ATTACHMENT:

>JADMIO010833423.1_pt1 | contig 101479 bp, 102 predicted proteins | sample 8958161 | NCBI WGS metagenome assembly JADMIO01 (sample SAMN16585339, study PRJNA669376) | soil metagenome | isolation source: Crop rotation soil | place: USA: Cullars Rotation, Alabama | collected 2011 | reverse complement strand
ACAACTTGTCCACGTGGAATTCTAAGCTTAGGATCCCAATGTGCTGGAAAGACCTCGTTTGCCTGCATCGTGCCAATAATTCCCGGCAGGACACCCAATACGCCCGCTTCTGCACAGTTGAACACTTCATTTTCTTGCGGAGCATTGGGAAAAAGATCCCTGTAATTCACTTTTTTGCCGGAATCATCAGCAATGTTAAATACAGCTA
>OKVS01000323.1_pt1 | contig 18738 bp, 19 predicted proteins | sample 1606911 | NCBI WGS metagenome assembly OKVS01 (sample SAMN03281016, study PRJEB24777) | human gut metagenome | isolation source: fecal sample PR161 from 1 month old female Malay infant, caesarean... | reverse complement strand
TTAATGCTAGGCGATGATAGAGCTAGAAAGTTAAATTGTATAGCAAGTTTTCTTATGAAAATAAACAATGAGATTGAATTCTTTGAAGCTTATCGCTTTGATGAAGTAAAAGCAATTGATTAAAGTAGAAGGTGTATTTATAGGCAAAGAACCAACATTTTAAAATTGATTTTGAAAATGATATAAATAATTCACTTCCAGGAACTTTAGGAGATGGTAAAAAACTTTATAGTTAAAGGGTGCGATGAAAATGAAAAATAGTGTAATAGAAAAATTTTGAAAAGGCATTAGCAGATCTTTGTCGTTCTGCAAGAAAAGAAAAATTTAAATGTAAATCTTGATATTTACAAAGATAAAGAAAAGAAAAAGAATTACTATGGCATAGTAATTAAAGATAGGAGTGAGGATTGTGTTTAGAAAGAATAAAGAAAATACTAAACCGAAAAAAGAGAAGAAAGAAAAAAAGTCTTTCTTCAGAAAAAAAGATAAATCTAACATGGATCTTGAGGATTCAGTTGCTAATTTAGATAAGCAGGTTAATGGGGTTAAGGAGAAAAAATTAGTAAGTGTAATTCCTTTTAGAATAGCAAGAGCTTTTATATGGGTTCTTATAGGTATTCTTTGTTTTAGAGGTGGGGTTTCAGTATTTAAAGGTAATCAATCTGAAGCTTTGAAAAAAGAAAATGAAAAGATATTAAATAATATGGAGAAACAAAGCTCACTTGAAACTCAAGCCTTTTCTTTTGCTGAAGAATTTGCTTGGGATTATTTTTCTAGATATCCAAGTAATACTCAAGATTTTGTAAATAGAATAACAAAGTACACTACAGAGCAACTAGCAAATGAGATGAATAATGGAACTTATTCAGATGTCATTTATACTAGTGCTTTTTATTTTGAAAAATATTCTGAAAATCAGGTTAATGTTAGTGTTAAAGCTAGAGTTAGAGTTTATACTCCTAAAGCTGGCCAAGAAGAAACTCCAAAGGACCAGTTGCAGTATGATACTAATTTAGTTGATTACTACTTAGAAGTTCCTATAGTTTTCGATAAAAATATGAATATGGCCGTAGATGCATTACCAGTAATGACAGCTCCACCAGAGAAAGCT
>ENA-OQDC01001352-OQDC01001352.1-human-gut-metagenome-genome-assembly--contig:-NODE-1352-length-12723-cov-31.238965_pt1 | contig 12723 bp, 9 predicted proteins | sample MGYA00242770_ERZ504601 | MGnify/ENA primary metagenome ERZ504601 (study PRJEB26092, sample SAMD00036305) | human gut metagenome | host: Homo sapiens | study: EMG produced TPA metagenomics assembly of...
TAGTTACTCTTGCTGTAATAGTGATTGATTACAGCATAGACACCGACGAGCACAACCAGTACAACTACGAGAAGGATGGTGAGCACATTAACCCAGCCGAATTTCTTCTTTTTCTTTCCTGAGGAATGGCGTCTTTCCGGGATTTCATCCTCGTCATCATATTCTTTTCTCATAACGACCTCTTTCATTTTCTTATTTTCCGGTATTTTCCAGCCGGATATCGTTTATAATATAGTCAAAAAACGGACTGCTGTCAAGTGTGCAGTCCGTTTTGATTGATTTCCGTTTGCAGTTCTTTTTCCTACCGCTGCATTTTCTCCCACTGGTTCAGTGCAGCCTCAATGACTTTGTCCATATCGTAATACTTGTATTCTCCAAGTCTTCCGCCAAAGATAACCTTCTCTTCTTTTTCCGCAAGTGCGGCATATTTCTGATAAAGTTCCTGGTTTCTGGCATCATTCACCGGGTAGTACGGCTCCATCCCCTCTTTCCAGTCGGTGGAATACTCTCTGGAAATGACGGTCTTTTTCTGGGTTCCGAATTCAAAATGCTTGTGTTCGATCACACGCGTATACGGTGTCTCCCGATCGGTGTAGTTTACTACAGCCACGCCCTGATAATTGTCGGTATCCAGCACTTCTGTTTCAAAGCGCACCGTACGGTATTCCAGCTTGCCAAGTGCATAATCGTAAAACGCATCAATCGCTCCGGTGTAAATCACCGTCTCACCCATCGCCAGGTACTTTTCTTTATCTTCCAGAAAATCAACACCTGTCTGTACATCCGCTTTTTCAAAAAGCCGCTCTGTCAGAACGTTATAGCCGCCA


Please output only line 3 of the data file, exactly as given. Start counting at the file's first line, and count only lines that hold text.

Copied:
>OKVS01000323.1_pt1 | contig 18738 bp, 19 predicted proteins | sample 1606911 | NCBI WGS metagenome assembly OKVS01 (sample SAMN03281016, study PRJEB24777) | human gut metagenome | isolation source: fecal sample PR161 from 1 month old female Malay infant, caesarean... | reverse complement strand